Learn how Google Pay helps keep your payment info safe, get tips to avoid suspicious requests, and what to do if your phone is lost or stolen.
Information about your privacy
Google Pay and merchants
Participating merchants accept Google Pay for purchases of goods and services on websites and in apps. Google discloses to participating sites and apps whether or not you have Google Pay set up on your device. This is so that merchants can know whether to offer you Google Pay as a payment option. You can opt out of Google making this disclosure in Google Pay privacy settings. Opting out can affect your ability to use Google Pay to transact with certain merchants.
Google Pay and your transaction data
Google may use data from Google Pay transactions that you make in shops or on third-party apps and websites to:
- Facilitate your Google Pay transactions.
- Show you your transaction details and transaction history.
- Resolve a problem that you're having with Google Pay.
- Provide you with other Google Pay features.
Help protect your payment info
Here are four ways that you can keep your payment info safer.
Encryption stores your data in a form that can be read only when your phone or tablet is unlocked. When you unlock your device, you decrypt your data. Encryption benefits include:
- If your device is stolen, encryption can add protection.
- On an encrypted device, most personal data is encrypted.
Many devices are encrypted by default. However, some devices may require you to turn on encryption in your device's settings.
To get the most protection for your data on an encrypted device, always require your PIN, pattern or password to unlock your device when it starts.
Only send money to people who you know
Important: After you successfully approve a payment to someone, Google isn't responsible for disputes between you and the person you sent money to.
You can send or request money from your friends and family on Google Pay.
To help you avoid fraud and scams:
- Always confirm that the person who requests money from you is someone you know. Scammers can create fake accounts that appear to be your friends or family.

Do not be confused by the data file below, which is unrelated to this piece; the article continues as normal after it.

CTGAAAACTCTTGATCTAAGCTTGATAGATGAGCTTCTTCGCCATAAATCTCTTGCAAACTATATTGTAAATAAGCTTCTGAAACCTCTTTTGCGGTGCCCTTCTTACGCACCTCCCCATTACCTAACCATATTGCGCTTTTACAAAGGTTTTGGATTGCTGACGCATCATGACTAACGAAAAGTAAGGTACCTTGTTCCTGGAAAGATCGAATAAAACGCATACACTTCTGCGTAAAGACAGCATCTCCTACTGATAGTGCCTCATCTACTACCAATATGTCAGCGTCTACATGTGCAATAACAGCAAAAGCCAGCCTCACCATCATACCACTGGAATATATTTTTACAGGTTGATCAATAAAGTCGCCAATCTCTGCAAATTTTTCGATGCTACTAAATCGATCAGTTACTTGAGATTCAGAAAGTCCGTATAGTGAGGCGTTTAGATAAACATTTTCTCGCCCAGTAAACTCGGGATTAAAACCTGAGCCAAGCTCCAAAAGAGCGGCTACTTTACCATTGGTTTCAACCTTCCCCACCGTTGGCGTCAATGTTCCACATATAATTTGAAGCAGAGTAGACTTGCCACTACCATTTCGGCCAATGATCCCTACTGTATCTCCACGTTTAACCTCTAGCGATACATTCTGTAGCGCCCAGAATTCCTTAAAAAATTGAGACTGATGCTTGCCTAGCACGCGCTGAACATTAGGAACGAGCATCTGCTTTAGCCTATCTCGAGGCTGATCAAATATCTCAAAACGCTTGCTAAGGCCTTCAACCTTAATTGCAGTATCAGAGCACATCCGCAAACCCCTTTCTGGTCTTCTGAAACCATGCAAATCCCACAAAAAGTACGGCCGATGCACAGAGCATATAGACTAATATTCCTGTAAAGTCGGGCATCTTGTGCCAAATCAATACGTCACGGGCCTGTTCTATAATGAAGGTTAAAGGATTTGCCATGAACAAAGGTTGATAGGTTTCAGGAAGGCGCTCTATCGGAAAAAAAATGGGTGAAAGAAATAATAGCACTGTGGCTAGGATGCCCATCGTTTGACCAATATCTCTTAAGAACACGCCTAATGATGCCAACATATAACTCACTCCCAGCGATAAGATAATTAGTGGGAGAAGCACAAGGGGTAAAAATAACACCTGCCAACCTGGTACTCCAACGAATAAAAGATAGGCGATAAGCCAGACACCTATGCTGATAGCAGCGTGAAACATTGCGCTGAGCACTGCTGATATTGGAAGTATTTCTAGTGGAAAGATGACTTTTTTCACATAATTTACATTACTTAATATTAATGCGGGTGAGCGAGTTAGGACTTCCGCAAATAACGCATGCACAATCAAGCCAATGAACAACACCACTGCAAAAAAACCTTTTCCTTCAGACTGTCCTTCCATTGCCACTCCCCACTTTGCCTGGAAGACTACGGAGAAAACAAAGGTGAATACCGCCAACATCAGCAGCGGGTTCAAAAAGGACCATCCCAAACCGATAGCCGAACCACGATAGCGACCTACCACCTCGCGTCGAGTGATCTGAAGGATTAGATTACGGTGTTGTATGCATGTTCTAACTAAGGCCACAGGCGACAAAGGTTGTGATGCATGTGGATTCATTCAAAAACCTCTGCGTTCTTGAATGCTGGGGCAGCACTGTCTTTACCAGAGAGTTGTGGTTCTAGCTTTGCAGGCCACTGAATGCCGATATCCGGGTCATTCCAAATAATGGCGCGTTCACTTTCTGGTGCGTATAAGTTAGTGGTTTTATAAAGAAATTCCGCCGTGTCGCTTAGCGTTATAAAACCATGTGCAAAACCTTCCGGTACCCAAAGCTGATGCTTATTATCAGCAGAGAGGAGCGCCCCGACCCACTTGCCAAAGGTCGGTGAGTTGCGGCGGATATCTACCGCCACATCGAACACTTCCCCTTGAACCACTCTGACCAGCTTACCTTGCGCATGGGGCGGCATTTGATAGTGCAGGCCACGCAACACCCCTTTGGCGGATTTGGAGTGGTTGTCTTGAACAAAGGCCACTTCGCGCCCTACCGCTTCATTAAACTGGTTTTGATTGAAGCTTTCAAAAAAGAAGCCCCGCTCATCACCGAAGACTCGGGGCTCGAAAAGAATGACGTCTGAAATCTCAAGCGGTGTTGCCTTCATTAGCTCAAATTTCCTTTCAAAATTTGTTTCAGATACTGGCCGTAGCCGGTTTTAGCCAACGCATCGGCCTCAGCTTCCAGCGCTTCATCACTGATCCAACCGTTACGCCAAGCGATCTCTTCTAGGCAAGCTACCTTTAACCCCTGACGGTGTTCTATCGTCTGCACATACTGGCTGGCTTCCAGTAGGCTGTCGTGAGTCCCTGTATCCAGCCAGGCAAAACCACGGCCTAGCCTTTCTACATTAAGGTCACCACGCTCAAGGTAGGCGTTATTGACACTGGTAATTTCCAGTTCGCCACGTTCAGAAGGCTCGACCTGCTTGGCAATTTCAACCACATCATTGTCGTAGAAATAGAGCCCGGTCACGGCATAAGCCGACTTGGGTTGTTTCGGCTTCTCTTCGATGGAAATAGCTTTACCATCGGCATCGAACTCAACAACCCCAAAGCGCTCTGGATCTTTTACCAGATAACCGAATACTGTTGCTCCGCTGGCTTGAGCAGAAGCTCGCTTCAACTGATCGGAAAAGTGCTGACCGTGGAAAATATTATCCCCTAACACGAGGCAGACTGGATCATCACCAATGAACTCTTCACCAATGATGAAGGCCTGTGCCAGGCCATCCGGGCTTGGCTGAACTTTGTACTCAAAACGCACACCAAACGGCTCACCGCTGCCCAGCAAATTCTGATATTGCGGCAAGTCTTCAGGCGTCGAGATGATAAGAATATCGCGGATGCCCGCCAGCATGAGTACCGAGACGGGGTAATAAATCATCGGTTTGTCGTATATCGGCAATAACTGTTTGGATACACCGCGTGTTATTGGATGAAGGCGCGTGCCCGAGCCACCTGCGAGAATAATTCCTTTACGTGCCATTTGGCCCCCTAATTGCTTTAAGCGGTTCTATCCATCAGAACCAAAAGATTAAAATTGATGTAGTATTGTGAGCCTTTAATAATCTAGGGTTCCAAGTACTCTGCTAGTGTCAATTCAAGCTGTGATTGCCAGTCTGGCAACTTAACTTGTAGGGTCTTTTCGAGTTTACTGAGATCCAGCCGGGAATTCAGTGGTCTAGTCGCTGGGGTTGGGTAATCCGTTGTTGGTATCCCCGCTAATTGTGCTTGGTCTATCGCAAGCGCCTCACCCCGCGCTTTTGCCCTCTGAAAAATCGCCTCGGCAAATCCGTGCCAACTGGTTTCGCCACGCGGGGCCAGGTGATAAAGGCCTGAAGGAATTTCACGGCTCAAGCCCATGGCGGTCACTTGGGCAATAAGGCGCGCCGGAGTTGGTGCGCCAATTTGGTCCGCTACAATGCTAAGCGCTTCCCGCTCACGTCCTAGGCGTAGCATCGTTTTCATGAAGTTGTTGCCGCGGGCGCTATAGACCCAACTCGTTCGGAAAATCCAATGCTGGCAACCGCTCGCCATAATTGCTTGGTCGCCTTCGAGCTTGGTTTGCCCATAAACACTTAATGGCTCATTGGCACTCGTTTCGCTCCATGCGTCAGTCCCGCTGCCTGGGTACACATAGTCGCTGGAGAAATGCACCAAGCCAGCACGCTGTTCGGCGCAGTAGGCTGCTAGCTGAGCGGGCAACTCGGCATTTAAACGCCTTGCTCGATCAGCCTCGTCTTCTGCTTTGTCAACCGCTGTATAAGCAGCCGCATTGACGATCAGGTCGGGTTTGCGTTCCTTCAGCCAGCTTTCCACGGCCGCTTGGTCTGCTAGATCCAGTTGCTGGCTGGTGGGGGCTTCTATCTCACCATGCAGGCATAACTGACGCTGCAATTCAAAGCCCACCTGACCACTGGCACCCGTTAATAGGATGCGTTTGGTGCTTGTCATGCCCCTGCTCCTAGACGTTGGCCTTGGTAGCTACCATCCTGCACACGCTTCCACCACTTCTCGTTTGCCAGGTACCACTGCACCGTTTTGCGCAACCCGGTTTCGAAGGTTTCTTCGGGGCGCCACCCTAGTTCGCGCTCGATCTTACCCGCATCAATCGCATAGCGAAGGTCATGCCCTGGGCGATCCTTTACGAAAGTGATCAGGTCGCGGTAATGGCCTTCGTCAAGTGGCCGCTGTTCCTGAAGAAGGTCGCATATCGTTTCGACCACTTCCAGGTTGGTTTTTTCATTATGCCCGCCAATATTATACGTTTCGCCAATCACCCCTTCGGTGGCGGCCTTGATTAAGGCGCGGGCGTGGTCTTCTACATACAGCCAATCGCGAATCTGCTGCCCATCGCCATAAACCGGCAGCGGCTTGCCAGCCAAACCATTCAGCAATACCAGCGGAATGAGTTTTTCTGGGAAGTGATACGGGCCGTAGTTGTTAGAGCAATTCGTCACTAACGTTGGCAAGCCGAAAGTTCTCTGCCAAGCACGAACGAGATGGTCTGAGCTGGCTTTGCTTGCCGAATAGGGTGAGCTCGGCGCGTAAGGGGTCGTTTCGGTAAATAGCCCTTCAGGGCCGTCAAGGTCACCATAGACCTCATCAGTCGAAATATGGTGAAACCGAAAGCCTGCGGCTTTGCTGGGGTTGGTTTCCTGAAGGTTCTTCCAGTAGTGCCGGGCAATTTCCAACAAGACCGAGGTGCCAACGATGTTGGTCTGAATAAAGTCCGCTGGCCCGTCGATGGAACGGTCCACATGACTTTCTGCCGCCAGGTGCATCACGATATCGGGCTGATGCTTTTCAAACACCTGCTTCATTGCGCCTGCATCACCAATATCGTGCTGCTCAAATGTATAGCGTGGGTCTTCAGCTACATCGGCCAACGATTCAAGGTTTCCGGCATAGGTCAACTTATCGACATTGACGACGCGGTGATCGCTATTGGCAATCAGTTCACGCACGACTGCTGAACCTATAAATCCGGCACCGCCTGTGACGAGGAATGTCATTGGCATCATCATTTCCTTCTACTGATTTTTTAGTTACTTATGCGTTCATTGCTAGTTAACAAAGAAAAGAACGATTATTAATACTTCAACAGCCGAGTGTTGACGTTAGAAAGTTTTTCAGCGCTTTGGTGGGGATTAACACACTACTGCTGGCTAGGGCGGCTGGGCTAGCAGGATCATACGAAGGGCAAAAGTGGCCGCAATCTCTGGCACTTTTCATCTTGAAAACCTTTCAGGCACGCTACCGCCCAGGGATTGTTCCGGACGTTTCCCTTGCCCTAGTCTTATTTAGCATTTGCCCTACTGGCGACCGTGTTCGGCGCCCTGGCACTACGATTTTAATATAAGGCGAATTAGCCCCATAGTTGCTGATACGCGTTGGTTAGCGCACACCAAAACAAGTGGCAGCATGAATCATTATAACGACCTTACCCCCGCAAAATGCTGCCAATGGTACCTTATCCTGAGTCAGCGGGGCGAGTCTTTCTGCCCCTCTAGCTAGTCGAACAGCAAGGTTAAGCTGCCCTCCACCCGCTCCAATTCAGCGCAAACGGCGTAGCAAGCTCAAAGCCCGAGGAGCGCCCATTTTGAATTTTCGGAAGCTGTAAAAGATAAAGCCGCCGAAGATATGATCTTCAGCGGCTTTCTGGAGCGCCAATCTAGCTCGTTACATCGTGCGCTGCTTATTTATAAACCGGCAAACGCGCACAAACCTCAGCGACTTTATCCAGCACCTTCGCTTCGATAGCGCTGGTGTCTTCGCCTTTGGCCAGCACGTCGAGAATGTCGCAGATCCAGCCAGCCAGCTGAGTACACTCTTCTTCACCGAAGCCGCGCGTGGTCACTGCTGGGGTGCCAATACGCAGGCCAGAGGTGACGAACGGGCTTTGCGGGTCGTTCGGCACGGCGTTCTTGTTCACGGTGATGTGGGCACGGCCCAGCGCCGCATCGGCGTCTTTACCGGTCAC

- Do not send money to people that you don't know.
- Do not accept money requests from people that you don't know.
- Do not buy goods or services using money transfers with strangers.
- Do not try to sell goods or services with money transfers.
Report unauthorised charges immediately
If you think there's been fraud or unauthorised activity on your payments profile, report it within 120 days of the transaction date.
Tip: An unauthorised charge is a transaction that you believe was made fraudulently. If you'd like to dispute a payment made with your Google Pay balance or money sent to a friend, learn how to dispute a payment.
Identify and report fraudulent Google Pay messages
'Phishing' and 'spoofing' are fraudulent attempts to access your personal info.
- Phishing is when someone pretends to be someone else and asks you for personal info.
- Spoofing is when someone fakes the identity of the email sender so it seems more trustworthy.
If you get a suspicious email, don't respond with the information that it asks for.
- If the message claims to be from Google, report the email.
- If you think that you've been scammed, learn what to do next.
How to tell if an email is suspicious
Important: Google never asks you to send personal info like passwords, credit card numbers or tax information via an email, text message or phone call. If you get a message that says Google must verify your info, go directly to pay.google.com. If Google needs to verify your info, in the top right, there's an alert that you can select with instructions.